Verizon Wireless and Turn were caught with their hands in the cookie jar, but what does the incident tell us about the future of tracking?
In short: Turn uses a tracking technology from Verizon Wireless known as a Unique Identifier Header (UIDH), now notoriously known as a “zombie cookie.” The UIDH allows consumers to be tracked even after their cookies have been deleted. Stanford’s Jonathan Mayer first reported the story.
MediaPost’s Wendy Davis has already covered the story at length, noting that “the digital rights group Electronic Frontier Foundation is urging Verizon Wireless to abandon [the] tracking technology that enables ad networks to collect data and send targeted ads to mobile users -- even when they try to avoid tracking by shedding their cookies.”
Turn, for its part, isn’t denying its use of Verizon’s UIDH. Max Ochoa, general counsel, chief privacy officer and corporate secretary at Turn, wrote in a blog post that the company “always use[s] the most stable identifier available to inform our bidding and campaign execution.” In this case, it was Verizon’s UIDH.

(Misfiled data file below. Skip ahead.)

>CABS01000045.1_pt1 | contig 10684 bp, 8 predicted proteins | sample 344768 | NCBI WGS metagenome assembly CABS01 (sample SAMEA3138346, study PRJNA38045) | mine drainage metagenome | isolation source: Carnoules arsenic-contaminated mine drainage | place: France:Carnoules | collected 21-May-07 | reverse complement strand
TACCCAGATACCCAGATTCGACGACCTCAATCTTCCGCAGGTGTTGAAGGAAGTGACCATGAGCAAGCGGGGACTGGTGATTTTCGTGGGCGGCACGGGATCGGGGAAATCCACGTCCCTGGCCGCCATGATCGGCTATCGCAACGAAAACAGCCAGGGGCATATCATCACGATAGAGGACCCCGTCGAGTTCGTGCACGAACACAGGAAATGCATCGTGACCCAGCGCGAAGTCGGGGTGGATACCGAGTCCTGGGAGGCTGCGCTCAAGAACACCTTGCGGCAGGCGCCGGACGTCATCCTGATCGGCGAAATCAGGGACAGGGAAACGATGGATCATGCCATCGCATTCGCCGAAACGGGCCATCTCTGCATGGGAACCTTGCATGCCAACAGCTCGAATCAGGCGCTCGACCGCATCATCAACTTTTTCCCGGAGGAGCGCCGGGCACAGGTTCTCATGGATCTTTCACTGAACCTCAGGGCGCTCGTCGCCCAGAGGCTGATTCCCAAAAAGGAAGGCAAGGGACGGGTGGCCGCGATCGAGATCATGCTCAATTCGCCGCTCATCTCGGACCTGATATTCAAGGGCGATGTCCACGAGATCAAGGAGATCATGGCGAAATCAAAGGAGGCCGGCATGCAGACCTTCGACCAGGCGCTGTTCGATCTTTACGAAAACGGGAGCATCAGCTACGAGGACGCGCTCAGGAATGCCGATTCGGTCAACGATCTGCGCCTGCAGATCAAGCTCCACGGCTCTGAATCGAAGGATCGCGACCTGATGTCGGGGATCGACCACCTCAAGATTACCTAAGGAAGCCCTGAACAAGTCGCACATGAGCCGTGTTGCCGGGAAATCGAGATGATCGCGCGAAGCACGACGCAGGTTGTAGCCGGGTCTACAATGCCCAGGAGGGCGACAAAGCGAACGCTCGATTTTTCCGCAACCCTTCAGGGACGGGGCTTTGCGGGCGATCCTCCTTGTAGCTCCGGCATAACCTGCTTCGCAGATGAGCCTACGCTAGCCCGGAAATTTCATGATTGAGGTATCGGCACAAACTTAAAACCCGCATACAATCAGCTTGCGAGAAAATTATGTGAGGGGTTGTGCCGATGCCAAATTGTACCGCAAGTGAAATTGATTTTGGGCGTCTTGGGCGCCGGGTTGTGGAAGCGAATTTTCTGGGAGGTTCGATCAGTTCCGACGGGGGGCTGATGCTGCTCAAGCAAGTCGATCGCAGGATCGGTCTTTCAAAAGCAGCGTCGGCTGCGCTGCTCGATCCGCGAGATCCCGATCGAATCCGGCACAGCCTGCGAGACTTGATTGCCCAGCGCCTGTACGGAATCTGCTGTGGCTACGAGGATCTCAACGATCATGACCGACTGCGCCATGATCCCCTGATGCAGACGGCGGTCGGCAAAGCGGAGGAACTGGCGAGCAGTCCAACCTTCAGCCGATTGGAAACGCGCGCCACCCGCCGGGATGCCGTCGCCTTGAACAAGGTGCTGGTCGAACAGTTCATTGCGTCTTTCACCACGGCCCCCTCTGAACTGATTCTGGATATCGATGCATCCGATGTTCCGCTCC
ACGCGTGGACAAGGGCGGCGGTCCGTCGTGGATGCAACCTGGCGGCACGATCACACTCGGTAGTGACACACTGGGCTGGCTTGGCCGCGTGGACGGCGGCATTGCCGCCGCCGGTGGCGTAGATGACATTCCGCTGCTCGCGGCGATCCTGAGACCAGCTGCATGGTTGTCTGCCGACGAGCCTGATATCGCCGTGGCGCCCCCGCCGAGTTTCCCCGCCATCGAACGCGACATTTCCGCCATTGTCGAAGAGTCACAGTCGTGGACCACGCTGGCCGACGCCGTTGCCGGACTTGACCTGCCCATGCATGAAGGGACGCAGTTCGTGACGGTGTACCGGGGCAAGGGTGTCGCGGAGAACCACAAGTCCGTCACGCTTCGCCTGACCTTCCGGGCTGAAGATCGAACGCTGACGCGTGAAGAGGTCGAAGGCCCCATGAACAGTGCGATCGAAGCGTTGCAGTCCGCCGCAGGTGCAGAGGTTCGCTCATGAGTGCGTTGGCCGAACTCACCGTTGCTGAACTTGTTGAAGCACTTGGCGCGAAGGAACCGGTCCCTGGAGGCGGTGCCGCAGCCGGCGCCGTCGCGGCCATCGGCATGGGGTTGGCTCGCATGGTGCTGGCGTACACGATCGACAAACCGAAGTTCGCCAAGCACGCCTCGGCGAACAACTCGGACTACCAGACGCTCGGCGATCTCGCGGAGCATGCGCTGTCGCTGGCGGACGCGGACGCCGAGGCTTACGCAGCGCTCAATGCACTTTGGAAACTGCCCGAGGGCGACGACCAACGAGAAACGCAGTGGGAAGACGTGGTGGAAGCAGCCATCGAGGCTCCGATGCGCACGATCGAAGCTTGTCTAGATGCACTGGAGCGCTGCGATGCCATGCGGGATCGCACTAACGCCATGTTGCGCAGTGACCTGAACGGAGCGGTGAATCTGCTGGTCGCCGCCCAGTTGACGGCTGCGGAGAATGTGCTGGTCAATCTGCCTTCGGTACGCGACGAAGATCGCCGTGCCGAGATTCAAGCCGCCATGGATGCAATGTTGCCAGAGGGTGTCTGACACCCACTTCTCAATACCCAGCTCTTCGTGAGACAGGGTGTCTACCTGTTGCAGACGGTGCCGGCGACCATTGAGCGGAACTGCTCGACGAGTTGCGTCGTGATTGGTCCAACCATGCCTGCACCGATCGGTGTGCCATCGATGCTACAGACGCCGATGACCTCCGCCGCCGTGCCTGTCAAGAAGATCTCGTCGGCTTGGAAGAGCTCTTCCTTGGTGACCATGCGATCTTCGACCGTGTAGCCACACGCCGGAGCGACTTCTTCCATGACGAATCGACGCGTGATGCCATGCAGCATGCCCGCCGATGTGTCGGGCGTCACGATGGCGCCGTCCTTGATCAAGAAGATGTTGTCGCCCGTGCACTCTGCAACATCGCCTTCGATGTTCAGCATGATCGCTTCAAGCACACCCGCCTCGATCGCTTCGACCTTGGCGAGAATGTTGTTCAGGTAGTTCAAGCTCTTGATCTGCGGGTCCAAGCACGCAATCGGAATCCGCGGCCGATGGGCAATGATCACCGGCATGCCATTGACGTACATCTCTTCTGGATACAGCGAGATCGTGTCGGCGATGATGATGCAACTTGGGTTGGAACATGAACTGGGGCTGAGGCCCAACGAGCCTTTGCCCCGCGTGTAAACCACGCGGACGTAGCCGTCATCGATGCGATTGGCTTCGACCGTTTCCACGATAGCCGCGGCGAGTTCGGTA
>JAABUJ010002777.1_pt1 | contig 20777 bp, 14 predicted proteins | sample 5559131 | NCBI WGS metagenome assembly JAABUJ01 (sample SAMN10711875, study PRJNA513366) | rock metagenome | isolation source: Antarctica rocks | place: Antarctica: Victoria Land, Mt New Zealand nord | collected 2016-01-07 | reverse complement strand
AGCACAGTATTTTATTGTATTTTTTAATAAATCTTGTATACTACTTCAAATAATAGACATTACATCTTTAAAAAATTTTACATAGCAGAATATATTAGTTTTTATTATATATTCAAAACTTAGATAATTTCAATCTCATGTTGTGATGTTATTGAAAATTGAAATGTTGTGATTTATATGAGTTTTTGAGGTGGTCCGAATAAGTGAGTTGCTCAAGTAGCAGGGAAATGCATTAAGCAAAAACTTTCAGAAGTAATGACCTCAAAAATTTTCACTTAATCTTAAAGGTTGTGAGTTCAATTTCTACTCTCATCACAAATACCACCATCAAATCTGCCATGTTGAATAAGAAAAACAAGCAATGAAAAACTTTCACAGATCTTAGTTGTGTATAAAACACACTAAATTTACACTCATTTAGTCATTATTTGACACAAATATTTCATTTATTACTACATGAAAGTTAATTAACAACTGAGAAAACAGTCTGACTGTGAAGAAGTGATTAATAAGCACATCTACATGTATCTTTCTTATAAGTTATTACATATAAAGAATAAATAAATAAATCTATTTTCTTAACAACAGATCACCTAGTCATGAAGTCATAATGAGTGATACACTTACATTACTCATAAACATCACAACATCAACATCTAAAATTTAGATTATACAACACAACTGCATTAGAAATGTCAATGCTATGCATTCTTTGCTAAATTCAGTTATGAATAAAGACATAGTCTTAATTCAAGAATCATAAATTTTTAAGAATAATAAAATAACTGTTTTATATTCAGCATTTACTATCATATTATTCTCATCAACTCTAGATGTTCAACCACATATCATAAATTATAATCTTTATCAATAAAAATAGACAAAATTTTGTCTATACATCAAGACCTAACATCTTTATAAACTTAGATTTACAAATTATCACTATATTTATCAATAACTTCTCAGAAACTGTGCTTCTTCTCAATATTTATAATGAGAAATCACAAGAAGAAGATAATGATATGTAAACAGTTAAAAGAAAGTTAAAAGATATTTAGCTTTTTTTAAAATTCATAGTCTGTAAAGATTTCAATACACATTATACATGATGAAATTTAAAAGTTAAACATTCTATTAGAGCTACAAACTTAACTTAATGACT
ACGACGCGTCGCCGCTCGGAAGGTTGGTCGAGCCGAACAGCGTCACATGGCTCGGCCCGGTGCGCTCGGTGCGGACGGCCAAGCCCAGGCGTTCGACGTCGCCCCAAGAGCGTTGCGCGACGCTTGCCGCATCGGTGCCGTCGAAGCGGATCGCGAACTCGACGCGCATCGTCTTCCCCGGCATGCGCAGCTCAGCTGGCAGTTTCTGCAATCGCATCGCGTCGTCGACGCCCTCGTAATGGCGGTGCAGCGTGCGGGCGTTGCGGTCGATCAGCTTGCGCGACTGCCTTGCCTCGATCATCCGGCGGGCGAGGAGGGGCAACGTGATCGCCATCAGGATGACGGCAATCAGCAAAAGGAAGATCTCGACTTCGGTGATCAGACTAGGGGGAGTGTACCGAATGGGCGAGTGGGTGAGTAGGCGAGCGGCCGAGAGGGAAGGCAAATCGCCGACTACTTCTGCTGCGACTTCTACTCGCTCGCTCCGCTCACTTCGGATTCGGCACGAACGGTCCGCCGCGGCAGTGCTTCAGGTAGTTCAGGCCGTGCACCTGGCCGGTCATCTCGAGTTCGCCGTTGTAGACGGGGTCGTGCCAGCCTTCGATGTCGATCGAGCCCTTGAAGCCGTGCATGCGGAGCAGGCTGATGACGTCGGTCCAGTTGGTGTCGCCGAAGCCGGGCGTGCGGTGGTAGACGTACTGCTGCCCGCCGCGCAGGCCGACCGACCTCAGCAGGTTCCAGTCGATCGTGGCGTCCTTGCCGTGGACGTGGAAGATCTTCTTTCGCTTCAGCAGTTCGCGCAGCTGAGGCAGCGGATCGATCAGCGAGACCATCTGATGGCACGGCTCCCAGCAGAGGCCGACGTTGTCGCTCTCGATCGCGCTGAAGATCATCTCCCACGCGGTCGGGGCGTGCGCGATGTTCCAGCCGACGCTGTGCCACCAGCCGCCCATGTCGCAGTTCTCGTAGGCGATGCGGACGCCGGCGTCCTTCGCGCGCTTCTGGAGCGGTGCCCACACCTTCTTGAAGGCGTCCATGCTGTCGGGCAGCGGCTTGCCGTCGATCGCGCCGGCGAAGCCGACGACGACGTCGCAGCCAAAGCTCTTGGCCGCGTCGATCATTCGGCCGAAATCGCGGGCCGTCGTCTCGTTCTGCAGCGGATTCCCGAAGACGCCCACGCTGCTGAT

On the one hand, Turn’s approach makes sense -- it uses what it deems to be most reliable -- but on the other hand, it’s a clear moral gray area, oxymorons notwithstanding. In fact, Mayer believes “a consumer deception claim would succeed against Turn.”
“Clearing cookies is not a reliable way for a user to express their desire not to receive tailored advertising,” wrote Ochoa, a statement that may pass in court (note: I have no legal background, but I have seen My Cousin Vinny) but reads more as opinion guised as fact. Marketers must both give and take with their consumers. They cannot "take" and hide the "give."
But forgetting Verizon Wireless, Turn, zombie cookies and maybe even real zombies, what does all of this mean from the macro level?
With consumers spreading across a myriad of devices, marketers are trying to keep pace. As a result, cookie-less targeting is on the rise, as is probabilistic audience modeling (which, as the name suggests, does not rely on personally identifiable information.)
An RTB Insider from earlier this week noted that the cookie has become less important, but added that the “post-cookie world isn’t post-apocalyptic. Instead, it’s downright positive.”
Marketers are looking for new ways to more accurately target consumers in a privacy-friendly manner. The use of Verizon’s UIDH certainly appears to have blurred the line between “more accurately” and “privacy-friendly,” but the fact it was used at all should not come as a surprise.
However, marketers and ad tech companies shouldn’t be sloppy today -- it’s laying the groundwork for the future of audience targeting.
"Zombie" image via Shutterstock.